If you did the math, you probably noticed that the numbers above did not quite add up. Out of 9400 processed emails, 608 were reported as “suspect”. So what makes an email message “suspect”? Suppose a user uses the forward rule, but later on his CRM account is disabled. Unless someone remembers to delete the user’s forward rule, the email router will be left wondering why an unknown CRM user is forwarding emails. So a warning is logged. Alternatively, suppose that a spammer guesses the email address of a forward mailbox and bombards it with junk emails. Warnings will be logged for the same reason. Out of 9400 emails we processed, 118 emails were also reported as “failed” and moved to undeliverable folders. This makes the error rate close to 1%, which seems relatively high. The email router uses quite a bit of retry logic when processing emails. Rebooting a CRM web server, for example, should not cause delivery failures (just some retries). There is good evidence that those failures come from abandoned deployments. The email router is simply trying to deliver emails to CRM servers which do not exist any longer. Other factors may include corrupted emails, and long lasting network outages.
Tips and tricks:
Here are a few tips and tricks to achieve high scalability and reliability.
When configured to process multiple forward mailboxes, the email router uses a round-robin polling strategy. Each polling cycle consists in logging on to forward mailboxes in sequence, followed by a sleep. To control the duration of the sleep, set registry key “PollingPeriod” (seconds). If many forward mailboxes must be processed, you may not want the service to sleep for too long. However, the longer you sleep, the fewer system resources are consumed.
Consider the case where a single forward mailbox receives a sudden blast of emails. You may not want the email router to process thousands of emails before advancing to the next forward mailbox (since processing all these emails may take hours). To introduce some level of fairness, set registry key “MaxMessageCount”. The email router will automatically advance to the next forward mailbox after processing up to the specified count.
Also consider the case where a single email is sent to 1000 users, all members of the same CRM deployment, and all forwarding to the same mailbox. The email router uses an in-memory cache to quickly filter out copies of the same email. You can set registry key CacheCapacity to control the size of this filtering cache. Increase the cache size to match the number of deployments and users.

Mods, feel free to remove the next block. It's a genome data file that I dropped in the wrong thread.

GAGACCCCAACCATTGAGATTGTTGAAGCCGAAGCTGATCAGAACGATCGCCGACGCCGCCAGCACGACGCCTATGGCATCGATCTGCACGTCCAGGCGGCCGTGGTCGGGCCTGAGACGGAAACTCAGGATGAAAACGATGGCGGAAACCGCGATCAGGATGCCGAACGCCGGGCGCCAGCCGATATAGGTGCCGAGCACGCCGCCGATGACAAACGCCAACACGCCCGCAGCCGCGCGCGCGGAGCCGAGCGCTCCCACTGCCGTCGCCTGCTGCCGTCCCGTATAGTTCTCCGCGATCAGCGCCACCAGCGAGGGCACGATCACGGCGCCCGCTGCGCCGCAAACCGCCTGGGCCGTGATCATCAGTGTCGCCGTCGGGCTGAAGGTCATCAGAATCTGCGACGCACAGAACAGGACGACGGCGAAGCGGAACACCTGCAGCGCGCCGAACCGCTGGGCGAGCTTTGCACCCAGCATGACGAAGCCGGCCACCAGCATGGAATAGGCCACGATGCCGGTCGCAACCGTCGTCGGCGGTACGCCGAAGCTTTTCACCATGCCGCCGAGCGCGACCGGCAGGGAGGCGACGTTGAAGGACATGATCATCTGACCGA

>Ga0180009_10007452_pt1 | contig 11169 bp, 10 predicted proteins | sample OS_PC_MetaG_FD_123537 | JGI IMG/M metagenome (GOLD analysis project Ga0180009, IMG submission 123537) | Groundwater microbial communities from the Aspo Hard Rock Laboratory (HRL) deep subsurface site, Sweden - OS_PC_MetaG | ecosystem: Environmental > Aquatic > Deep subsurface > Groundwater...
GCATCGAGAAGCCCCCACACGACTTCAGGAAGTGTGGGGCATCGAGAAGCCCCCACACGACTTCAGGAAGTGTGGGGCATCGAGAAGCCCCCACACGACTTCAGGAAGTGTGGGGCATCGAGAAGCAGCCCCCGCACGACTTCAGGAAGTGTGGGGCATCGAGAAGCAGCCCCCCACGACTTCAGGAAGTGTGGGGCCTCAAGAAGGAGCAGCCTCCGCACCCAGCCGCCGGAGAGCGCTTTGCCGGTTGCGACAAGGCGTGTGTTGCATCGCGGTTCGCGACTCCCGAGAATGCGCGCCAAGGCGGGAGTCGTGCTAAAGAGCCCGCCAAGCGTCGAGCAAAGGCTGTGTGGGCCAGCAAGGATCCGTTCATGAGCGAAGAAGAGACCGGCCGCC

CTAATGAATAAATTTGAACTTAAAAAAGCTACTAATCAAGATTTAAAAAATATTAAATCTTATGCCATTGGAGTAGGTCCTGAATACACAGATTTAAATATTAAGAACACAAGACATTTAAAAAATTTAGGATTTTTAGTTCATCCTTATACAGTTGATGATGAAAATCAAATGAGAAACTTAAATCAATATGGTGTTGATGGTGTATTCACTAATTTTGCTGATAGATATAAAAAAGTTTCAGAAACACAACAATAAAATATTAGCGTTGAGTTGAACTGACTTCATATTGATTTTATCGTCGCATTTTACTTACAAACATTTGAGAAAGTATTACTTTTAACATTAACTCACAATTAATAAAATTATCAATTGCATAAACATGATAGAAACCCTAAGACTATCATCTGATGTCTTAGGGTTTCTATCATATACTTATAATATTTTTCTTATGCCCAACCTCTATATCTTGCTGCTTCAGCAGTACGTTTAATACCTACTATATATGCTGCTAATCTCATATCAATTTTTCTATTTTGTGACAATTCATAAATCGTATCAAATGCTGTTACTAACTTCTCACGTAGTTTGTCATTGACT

To monitor the email router, you could use the CRM MOM pack. You should adjust default rules to match environment characteristics. If you cannot use MOM, the Windows performance monitor (perfmon) is useful. Just add counters found under performance object “MSCRMExRouterService”. For verbose logging, set the email router service registry key “LogLevel” to a value of 4. Also frequently monitor the size of inbox folders to make sure your forward mailbox is not accumulating too many emails (possibly because of a spam attack, or because the email router was shut down, etc.).
Because connections to some forward mailboxes may be unreliable, set registry key “ConnectionTimeout” (seconds) to a small value to prevent the email router from getting stuck on a particular mailbox. To control how long an email will be retried before it is moved to the undeliverable folder, set registry key “MessageExpiry” (seconds). If this value is too small, a simple CRM server reboot may cause failures. If this value is too high, excessive retries may waste system resources.
From a security standpoint, stay away from using forward mailbox email addresses that could easily be guessed. Secure access to prevent delivery outside of the intranet, unless you need to enable receiving forwarded emails from the internet. Also carefully monitor event logs / performance counters reporting “suspect” emails as those may signal security problems.
I hope these comments will give you an idea of how we use the email router at Microsoft. Expect many improvements in the next version. I wish I could say more, but we are not yet allowed to comment on this.